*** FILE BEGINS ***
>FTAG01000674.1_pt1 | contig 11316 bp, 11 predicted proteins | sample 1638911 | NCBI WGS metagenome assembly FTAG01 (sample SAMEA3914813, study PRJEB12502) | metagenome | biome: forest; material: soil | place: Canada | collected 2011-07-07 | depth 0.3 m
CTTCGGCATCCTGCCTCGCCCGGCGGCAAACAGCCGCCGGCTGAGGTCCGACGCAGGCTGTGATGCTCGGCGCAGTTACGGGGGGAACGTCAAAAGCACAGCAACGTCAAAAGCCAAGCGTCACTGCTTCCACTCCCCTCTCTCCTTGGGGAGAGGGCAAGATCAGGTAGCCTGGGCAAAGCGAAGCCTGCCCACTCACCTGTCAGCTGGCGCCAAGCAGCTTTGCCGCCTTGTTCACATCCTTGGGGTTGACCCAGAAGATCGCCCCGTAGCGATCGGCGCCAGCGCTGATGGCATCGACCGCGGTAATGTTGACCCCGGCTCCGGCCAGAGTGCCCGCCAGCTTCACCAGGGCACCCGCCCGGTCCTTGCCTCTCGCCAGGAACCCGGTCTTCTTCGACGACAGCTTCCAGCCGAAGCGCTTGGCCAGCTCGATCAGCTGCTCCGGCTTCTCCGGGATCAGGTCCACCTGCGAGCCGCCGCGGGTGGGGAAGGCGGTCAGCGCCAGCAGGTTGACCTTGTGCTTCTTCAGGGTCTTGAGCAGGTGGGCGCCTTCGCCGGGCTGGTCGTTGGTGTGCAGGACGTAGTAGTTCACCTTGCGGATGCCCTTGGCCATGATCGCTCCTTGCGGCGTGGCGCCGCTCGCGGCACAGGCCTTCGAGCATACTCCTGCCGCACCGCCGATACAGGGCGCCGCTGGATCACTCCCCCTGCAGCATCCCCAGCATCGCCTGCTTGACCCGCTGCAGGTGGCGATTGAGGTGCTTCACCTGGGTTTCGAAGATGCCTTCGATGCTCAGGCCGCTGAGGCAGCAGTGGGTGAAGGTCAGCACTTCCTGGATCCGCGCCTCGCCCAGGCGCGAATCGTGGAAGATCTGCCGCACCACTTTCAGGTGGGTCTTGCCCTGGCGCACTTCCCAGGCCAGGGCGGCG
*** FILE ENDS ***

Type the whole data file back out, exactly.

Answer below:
>FTAG01000674.1_pt1 | contig 11316 bp, 11 predicted proteins | sample 1638911 | NCBI WGS metagenome assembly FTAG01 (sample SAMEA3914813, study PRJEB12502) | metagenome | biome: forest; material: soil | place: Canada | collected 2011-07-07 | depth 0.3 m
CTTCGGCATCCTGCCTCGCCCGGCGGCAAACAGCCGCCGGCTGAGGTCCGACGCAGGCTGTGATGCTCGGCGCAGTTACGGGGGGAACGTCAAAAGCACAGCAACGTCAAAAGCCAAGCGTCACTGCTTCCACTCCCCTCTCTCCTTGGGGAGAGGGCAAGATCAGGTAGCCTGGGCAAAGCGAAGCCTGCCCACTCACCTGTCAGCTGGCGCCAAGCAGCTTTGCCGCCTTGTTCACATCCTTGGGGTTGACCCAGAAGATCGCCCCGTAGCGATCGGCGCCAGCGCTGATGGCATCGACCGCGGTAATGTTGACCCCGGCTCCGGCCAGAGTGCCCGCCAGCTTCACCAGGGCACCCGCCCGGTCCTTGCCTCTCGCCAGGAACCCGGTCTTCTTCGACGACAGCTTCCAGCCGAAGCGCTTGGCCAGCTCGATCAGCTGCTCCGGCTTCTCCGGGATCAGGTCCACCTGCGAGCCGCCGCGGGTGGGGAAGGCGGTCAGCGCCAGCAGGTTGACCTTGTGCTTCTTCAGGGTCTTGAGCAGGTGGGCGCCTTCGCCGGGCTGGTCGTTGGTGTGCAGGACGTAGTAGTTCACCTTGCGGATGCCCTTGGCCATGATCGCTCCTTGCGGCGTGGCGCCGCTCGCGGCACAGGCCTTCGAGCATACTCCTGCCGCACCGCCGATACAGGGCGCCGCTGGATCACTCCCCCTGCAGCATCCCCAGCATCGCCTGCTTGACCCGCTGCAGGTGGCGATTGAGGTGCTTCACCTGGGTTTCGAAGATGCCTTCGATGCTCAGGCCGCTGAGGCAGCAGTGGGTGAAGGTCAGCACTTCCTGGATCCGCGCCTCGCCCAGGCGCGAATCGTGGAAGATCTGCCGCACCACTTTCAGGTGGGTCTTGCCCTGGCGCACTTCCCAGGCCAGGGCGGCG